THURSDAY, Oct. 9, 2019 (HealthDay News) — Paclitaxel drug-eluting devices used for endovascular revascularization (EVR) of peripheral vessels do not appear to be associated with increased mortality over 11 years compared with uncoated devices, according to a study published online Oct. 9 in the European Heart Journal.

Eva Freisinger, M.D., from University Hospital Muenster in Germany, and colleagues retrieved data on the application of paclitaxel-based drug-eluting stents (DES) and drug-coated balloons (DCB) since their introduction in 2007. All patients who underwent first EVR of the iliac and lower limb arteries between 2007 and 2015 were identified, with follow-up through Dec. 31, 2017.

A total of 64,771 patients who underwent 107,112 EVR procedures using 23,127 drug-eluting devices were identified. For more than 11 years past application, paclitaxel-based DES was not associated with increased long-term mortality (all P > 0.057). For the first year past application, DCB was associated with reduced long-term mortality (hazard ratio, 0.92; P < 0.001); in the years thereafter, the difference was not statistically significant (all P > 0.202).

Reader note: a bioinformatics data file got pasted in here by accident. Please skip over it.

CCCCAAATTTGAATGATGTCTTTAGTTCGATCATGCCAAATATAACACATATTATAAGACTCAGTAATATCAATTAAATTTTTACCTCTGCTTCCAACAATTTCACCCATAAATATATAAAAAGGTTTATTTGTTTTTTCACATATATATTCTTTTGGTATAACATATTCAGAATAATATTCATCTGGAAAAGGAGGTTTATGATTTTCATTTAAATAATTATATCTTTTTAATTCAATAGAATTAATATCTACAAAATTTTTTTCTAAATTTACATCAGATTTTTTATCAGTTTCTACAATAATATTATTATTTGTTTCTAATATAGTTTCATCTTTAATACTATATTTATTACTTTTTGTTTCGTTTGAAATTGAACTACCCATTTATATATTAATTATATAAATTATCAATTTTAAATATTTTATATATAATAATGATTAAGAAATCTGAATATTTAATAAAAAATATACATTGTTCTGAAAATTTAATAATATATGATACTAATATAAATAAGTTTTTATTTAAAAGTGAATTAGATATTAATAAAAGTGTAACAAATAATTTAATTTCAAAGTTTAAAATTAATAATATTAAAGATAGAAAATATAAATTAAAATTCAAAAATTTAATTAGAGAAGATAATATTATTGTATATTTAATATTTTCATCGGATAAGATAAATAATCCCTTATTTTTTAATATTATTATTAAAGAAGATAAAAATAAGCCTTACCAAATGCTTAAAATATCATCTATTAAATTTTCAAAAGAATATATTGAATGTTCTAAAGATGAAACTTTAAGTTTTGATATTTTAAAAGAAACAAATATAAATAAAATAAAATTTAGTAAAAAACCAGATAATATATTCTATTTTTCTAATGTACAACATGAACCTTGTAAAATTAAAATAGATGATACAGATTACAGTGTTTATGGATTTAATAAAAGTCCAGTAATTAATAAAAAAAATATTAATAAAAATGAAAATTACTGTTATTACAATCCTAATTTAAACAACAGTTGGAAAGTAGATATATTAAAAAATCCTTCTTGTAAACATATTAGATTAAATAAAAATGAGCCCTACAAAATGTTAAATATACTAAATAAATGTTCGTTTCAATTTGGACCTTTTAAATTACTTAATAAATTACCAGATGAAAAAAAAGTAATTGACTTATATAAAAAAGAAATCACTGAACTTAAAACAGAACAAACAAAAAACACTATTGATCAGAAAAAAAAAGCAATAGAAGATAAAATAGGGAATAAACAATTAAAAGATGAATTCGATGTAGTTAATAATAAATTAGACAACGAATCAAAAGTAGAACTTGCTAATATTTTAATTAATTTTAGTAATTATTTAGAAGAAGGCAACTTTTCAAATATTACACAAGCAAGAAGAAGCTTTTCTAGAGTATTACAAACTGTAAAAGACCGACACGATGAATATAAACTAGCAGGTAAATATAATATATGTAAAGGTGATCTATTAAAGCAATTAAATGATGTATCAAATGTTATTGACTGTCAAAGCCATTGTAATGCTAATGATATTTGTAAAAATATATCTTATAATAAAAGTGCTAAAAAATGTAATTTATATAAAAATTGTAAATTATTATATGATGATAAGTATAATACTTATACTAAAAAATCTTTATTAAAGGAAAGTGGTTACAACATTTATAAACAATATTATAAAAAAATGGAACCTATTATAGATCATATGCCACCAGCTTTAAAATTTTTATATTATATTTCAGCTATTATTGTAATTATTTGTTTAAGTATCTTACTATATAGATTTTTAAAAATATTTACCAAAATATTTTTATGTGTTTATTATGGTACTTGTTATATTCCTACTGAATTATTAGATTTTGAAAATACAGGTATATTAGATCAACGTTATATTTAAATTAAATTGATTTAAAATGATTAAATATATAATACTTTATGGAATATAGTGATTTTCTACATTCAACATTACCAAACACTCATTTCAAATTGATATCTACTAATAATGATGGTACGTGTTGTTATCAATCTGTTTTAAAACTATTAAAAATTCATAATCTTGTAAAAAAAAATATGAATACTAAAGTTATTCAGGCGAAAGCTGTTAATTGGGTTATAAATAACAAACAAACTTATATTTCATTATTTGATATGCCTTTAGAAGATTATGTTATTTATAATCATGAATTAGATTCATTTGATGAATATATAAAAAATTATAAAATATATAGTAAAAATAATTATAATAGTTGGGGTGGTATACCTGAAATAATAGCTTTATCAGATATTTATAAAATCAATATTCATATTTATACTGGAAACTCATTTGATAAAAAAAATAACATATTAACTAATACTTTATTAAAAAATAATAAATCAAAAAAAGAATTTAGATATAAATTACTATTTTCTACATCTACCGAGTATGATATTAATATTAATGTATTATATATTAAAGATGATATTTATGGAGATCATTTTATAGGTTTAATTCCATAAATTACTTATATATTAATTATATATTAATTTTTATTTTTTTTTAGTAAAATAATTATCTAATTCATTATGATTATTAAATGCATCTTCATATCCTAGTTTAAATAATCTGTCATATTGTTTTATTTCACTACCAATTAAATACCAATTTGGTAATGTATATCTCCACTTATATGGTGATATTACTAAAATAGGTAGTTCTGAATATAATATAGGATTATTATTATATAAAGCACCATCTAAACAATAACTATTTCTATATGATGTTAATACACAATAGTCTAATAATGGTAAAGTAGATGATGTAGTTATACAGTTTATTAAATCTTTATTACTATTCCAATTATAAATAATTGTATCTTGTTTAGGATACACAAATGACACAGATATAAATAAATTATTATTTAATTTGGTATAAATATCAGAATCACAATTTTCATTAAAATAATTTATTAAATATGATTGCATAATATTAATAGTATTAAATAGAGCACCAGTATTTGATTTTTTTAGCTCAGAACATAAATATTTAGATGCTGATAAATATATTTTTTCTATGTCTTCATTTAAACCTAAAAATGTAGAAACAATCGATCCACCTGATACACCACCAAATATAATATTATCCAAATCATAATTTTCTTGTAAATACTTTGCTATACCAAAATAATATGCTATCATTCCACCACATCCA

“Our findings show that paclitaxel-based devices are safe and are not associated with an increase of death. To our knowledge, this is the largest real-life group of patients that has been evaluated with long-term follow-up from the time that paclitaxel-coated devices were first introduced,” Freisinger said in a statement. “Our work provides a solid base of evidence that will be difficult to rebut. We expect the FDA and other regulatory authorities will very likely amend their statements on safety concerns on paclitaxel-based devices.”

Several authors disclosed financial ties to the pharmaceutical industry.

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